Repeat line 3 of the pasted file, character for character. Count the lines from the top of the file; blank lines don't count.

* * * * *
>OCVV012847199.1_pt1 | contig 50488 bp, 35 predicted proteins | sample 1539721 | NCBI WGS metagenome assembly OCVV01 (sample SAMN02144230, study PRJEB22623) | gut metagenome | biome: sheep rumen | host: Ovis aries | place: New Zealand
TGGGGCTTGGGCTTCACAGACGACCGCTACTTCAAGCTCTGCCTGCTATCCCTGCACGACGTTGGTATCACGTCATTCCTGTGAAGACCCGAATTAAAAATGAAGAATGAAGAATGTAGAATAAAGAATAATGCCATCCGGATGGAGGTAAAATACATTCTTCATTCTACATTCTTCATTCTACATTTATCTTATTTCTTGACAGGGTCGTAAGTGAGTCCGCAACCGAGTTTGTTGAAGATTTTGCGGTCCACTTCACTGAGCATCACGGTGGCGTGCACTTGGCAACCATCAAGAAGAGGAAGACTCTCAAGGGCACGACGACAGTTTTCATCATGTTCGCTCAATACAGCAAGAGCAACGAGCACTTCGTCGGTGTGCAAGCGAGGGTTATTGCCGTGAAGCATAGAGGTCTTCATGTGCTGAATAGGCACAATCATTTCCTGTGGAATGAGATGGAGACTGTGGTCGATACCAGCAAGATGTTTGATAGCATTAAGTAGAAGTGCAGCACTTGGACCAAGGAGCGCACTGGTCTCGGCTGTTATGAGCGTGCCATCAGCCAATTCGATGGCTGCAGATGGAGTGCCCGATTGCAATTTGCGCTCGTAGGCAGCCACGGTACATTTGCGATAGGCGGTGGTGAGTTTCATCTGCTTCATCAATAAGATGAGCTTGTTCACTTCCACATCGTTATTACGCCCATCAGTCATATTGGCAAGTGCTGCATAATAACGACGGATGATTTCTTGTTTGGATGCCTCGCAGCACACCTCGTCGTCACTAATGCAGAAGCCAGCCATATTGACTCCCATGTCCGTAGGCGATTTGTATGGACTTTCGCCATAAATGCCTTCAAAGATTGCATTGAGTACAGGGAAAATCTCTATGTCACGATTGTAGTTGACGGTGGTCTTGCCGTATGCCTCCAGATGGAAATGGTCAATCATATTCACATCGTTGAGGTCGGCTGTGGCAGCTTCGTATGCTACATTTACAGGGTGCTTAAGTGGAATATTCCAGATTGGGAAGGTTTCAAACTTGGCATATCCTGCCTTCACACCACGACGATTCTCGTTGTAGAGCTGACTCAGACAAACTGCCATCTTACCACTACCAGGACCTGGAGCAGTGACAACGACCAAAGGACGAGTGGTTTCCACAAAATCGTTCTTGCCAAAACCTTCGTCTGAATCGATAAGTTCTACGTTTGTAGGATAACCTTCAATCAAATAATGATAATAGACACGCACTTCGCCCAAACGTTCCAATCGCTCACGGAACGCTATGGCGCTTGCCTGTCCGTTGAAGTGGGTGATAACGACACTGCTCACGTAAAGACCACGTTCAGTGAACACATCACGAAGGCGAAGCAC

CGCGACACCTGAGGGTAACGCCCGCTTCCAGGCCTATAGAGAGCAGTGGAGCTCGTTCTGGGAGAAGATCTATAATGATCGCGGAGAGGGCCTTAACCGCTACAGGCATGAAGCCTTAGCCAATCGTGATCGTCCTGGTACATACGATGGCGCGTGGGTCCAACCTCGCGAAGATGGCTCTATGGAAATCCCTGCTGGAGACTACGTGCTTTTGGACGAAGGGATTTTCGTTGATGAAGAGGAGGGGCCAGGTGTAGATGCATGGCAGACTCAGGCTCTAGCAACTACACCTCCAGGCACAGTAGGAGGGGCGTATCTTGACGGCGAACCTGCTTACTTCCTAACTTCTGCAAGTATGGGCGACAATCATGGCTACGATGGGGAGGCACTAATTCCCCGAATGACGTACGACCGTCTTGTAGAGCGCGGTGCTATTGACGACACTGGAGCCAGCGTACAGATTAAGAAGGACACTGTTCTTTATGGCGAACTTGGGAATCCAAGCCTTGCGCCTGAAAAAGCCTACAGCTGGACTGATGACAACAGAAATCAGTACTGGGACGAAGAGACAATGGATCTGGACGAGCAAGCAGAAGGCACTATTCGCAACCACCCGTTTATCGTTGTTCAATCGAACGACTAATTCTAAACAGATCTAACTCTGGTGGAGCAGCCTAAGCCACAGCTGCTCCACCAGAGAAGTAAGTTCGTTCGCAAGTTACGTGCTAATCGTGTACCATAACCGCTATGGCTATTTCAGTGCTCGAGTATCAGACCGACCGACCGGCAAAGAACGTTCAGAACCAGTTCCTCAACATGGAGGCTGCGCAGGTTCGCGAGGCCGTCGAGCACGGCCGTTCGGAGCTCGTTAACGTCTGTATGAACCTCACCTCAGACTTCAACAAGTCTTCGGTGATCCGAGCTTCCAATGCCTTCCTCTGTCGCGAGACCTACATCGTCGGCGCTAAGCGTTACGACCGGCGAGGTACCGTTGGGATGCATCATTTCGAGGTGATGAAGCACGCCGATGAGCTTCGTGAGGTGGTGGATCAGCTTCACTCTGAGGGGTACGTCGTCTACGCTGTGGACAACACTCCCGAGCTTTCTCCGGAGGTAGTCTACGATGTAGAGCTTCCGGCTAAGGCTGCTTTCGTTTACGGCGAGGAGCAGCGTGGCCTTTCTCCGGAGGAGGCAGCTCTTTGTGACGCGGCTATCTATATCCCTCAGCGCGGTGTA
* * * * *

CGCGACACCTGAGGGTAACGCCCGCTTCCAGGCCTATAGAGAGCAGTGGAGCTCGTTCTGGGAGAAGATCTATAATGATCGCGGAGAGGGCCTTAACCGCTACAGGCATGAAGCCTTAGCCAATCGTGATCGTCCTGGTACATACGATGGCGCGTGGGTCCAACCTCGCGAAGATGGCTCTATGGAAATCCCTGCTGGAGACTACGTGCTTTTGGACGAAGGGATTTTCGTTGATGAAGAGGAGGGGCCAGGTGTAGATGCATGGCAGACTCAGGCTCTAGCAACTACACCTCCAGGCACAGTAGGAGGGGCGTATCTTGACGGCGAACCTGCTTACTTCCTAACTTCTGCAAGTATGGGCGACAATCATGGCTACGATGGGGAGGCACTAATTCCCCGAATGACGTACGACCGTCTTGTAGAGCGCGGTGCTATTGACGACACTGGAGCCAGCGTACAGATTAAGAAGGACACTGTTCTTTATGGCGAACTTGGGAATCCAAGCCTTGCGCCTGAAAAAGCCTACAGCTGGACTGATGACAACAGAAATCAGTACTGGGACGAAGAGACAATGGATCTGGACGAGCAAGCAGAAGGCACTATTCGCAACCACCCGTTTATCGTTGTTCAATCGAACGACTAATTCTAAACAGATCTAACTCTGGTGGAGCAGCCTAAGCCACAGCTGCTCCACCAGAGAAGTAAGTTCGTTCGCAAGTTACGTGCTAATCGTGTACCATAACCGCTATGGCTATTTCAGTGCTCGAGTATCAGACCGACCGACCGGCAAAGAACGTTCAGAACCAGTTCCTCAACATGGAGGCTGCGCAGGTTCGCGAGGCCGTCGAGCACGGCCGTTCGGAGCTCGTTAACGTCTGTATGAACCTCACCTCAGACTTCAACAAGTCTTCGGTGATCCGAGCTTCCAATGCCTTCCTCTGTCGCGAGACCTACATCGTCGGCGCTAAGCGTTACGACCGGCGAGGTACCGTTGGGATGCATCATTTCGAGGTGATGAAGCACGCCGATGAGCTTCGTGAGGTGGTGGATCAGCTTCACTCTGAGGGGTACGTCGTCTACGCTGTGGACAACACTCCCGAGCTTTCTCCGGAGGTAGTCTACGATGTAGAGCTTCCGGCTAAGGCTGCTTTCGTTTACGGCGAGGAGCAGCGTGGCCTTTCTCCGGAGGAGGCAGCTCTTTGTGACGCGGCTATCTATATCCCTCAGCGCGGTGTA